Belen, parol, kids caroling, Christmas songs blasting as early as September, simbang gabi, noche buena and the list goes on for the things that would remind us of the Pinoy Christmas season. Then we think of the dreamy, white Christmases we read in books or see on the tube or big screens. Thankfully, I had the opportunity of celebrating two Yuletide seasons outside our tropical archipelago. But even across the globe, there were still touches of the Filipino Christmas spirit.
Vatican City: December 2005
A couple of days before Christmas, we were at the St. Peter’s Square which was filled with tourists as well as the faithfuls. It was being prepared in time for the Mass to be officiated by the Pope.
Milan, Italy: December 2005
Christmas trimmings and huge pine trees adorned the Galleria which housed high-end fashion shops. In the evening, we were welcomed by the Jimenez family to their flat where we had a mini-feast of Italian staple.
Torino, Italy: December 2005
My family celebrated Christmas with our relatives based in the northern Italian city. We had a mix of Filipino and Italian traditions. We attended Christmas mass at the Filipino chaplaincy. The chaplaincy won’t be complete without the Belen. We saw a lot of Filipinos inside the church. After the mass, we had a typical Italian meal at my cousin’s flat --- salami, risotto, cotechino (spiced sausage) Antonio’s (cousin’s hubby) spaghetti, my cousin’s lasagna, meat loaf, salad, panettone and panna cotta. And we toasted to glasses of Asti, which became my favorite. And since this was Torino, we popped gianduiotto into our mouths every now and then.
Other traditions: The kids believed in Babbo Natale or Father Christmas. The celebration won’t be complete without the exchanging and giving of presents. I got a silver bracelet from Antonio and a beautiful red sweater from my cousin Lita. And it’s a holiday the day after Christmas, it being St. Stephen’s or Boxing Day.
Although it was December and Torino was the site of the Winter Olympics, not a single snowflake was in sight. It was a chilly season but not too cold as I expected.
Vienna, Austria: December 2005
After a day stop in Venice, we proceeded to Vienna. We were welcomed by the Magno family. And it was here where I experienced my first snow. Not just any snow but almost close to a snowstorm. I was chilling all over but that didn’t stop me from enjoying the tourist spots within the Ring as well as explore the UN Office and enjoy the strudel and snitzchel.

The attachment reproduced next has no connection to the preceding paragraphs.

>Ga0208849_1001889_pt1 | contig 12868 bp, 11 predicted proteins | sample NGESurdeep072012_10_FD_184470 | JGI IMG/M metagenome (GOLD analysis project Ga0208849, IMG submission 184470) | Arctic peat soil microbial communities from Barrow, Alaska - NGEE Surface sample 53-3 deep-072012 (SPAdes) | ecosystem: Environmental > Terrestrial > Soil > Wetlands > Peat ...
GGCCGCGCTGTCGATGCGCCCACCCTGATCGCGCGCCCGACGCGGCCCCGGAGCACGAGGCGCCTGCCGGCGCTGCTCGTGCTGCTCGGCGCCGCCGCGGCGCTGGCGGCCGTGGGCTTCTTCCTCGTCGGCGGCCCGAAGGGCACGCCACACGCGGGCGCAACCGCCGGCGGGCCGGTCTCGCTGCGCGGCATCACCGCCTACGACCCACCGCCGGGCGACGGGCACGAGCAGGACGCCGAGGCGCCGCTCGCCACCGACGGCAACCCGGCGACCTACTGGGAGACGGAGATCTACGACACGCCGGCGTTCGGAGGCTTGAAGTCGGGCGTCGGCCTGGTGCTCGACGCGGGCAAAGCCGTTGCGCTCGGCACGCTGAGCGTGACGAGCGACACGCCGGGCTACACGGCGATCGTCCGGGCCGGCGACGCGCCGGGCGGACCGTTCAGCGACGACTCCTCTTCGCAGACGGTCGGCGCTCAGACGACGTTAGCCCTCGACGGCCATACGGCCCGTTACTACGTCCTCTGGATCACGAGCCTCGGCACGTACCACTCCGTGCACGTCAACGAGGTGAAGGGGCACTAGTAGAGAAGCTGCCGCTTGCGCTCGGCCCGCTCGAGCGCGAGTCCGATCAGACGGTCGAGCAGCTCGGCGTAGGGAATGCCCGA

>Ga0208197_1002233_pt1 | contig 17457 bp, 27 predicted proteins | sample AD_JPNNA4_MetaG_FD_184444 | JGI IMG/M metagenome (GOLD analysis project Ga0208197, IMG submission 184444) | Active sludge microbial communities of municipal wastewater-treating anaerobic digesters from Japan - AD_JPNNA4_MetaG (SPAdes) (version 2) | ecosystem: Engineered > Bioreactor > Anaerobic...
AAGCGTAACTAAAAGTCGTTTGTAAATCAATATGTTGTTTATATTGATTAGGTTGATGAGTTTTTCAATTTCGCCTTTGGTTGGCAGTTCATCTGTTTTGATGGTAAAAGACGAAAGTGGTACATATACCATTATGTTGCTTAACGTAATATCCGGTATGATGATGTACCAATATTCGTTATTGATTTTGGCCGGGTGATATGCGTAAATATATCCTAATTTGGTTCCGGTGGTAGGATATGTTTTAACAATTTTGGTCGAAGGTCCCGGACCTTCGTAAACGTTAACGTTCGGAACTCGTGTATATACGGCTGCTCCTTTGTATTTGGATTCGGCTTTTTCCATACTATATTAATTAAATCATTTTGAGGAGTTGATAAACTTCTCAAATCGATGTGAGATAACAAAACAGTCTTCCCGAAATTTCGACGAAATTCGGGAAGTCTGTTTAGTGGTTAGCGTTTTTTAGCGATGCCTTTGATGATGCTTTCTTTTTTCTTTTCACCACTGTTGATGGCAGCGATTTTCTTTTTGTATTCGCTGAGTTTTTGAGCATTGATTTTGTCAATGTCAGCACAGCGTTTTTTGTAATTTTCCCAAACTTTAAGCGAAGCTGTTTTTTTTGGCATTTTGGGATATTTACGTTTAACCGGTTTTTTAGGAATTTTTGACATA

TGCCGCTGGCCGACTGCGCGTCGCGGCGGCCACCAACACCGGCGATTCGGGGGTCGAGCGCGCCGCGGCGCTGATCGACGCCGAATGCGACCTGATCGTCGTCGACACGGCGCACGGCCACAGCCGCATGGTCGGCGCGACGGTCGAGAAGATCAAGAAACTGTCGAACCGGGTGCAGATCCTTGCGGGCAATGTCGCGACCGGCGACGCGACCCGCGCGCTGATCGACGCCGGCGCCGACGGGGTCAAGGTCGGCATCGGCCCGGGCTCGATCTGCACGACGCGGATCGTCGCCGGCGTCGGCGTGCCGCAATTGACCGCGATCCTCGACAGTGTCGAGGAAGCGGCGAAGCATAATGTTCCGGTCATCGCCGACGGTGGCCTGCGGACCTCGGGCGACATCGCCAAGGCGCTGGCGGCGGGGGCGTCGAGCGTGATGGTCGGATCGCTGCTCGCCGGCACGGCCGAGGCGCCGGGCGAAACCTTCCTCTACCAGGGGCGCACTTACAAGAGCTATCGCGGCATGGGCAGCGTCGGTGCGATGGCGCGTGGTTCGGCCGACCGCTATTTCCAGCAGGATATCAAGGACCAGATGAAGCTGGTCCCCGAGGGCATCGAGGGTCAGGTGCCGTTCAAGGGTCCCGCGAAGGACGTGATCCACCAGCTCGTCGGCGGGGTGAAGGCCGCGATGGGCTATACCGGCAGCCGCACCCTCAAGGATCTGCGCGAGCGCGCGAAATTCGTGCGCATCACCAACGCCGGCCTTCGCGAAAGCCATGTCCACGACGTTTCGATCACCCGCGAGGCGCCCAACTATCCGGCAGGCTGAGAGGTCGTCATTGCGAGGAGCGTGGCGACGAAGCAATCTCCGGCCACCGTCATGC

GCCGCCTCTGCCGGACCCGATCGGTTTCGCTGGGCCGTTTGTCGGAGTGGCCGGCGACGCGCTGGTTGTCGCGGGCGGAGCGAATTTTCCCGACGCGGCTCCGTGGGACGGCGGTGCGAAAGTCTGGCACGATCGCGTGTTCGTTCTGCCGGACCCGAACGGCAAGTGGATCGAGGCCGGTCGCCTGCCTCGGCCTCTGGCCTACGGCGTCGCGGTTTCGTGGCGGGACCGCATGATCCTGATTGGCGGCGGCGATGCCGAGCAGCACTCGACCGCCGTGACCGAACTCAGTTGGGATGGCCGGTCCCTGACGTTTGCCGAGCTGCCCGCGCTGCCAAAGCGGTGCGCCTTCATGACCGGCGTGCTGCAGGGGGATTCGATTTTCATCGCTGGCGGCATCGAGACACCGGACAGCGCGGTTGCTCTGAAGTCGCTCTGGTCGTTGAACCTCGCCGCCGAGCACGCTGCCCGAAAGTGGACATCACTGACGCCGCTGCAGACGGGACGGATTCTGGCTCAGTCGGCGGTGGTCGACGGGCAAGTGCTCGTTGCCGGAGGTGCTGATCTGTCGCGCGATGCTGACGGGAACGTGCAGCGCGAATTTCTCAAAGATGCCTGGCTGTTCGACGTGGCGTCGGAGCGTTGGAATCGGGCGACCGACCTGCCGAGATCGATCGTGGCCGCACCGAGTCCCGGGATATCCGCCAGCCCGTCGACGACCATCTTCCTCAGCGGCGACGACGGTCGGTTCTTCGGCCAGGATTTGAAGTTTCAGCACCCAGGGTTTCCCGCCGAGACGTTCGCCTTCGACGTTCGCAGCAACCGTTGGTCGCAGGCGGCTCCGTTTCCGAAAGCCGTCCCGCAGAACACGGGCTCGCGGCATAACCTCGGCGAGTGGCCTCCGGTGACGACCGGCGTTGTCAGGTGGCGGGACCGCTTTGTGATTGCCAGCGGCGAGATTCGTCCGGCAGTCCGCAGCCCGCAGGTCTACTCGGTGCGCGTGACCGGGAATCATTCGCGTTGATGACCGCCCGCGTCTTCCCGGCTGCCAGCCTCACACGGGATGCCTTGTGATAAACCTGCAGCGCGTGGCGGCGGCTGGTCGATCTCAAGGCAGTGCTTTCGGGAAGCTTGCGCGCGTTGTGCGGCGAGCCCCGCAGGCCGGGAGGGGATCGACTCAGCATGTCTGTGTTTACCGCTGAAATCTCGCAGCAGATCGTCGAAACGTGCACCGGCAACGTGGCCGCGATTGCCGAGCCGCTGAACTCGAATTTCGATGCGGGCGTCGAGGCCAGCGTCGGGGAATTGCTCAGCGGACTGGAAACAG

Paris, France: New Year’s Day 2006
Before the clock struck midnight, our plane touched down at the Charles de Gaulle airport. Everybody inside the aircraft clapped and sang to greet the new year. First morning of 2006, it was drizzling. Since it was a holiday, the train rides were free. We immediately proceeded to the Eiffel Tower. The ground was wet (because it had been raining). Broken bottles were strewn all over, signs of the midnight merry making. At dusk we found ourselves inside the Notre Dame and later walked by the River Seine.
Sweden: December 2006
The people in Sweden always looked forward to the annual Christmas display at the NK Department Store. In 2006, the store's theme was pepparkakor.
Photo courtesy of Joel Bagon
Photo courtesy of Joel Bagon
Pasko ng Bayan
Filipinos in Stockholm need not feel blue during Christmas. The Pasko ng Bayan is an annual gathering of Filipinos and friends of Pinoys in Sweden hosted by the Philippine Embassy.
In 2006, the Pasko ng Bayan was held at the Stadion. Booths, where a variety of Filipino dishes were sold, lined up the hall.
And just like any Pinoy Christmas party, prizes were raffled off and corporate knick-knacks were given away. Filipinos and Swedes alike entertained the crowd with their production numbers. Even the members of the Philippine Embassy performed a song and dance number.
Choir mentored by AJ
The Philippine Embassy staff led by Ambassador Vicky Bataclan delighted the crowd with their Christmas medley.
St. Lucia Day
December 13 is observed as St. Lucia Day. Prior to my visit to Sweden, I never knew it was such a big feast in the Scandinavia.
According to my friends in Sweden, St. Lucia Day celebrates the martyrdom of a young Christian girl who brought food to the people with candles on her head to serve as her light. The celebration also coincided with the longest night in the country, hence, Lucia came to be a symbol of light (candles on the girl's head) in the darkness.
At that time, the feast fell on a school day. After our class, a majority of us Rule of Law students went to to Skansen to witness this celebration. Ladies garbed in white with red sash led by a muse crowned with candles rode horse carriages around the grounds of Skansen. After which, the ladies proceeded to the stage for a program which lasted less than an hour. Strains of the St. Lucia’s hymn filled the freezing air.